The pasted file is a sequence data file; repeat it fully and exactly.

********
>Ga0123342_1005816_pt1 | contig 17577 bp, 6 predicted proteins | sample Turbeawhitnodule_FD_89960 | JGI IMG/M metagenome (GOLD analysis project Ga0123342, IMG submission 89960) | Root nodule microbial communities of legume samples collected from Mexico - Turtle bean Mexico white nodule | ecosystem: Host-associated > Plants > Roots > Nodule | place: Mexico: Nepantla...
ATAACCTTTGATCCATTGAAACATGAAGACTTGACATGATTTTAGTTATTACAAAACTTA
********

>Ga0123342_1005816_pt1 | contig 17577 bp, 6 predicted proteins | sample Turbeawhitnodule_FD_89960 | JGI IMG/M metagenome (GOLD analysis project Ga0123342, IMG submission 89960) | Root nodule microbial communities of legume samples collected from Mexico - Turtle bean Mexico white nodule | ecosystem: Host-associated > Plants > Roots > Nodule | place: Mexico: Nepantla...
ATAACCTTTGATCCATTGAAACATGAAGACTTGACATGATTTTAGTTATTACAAAACTTA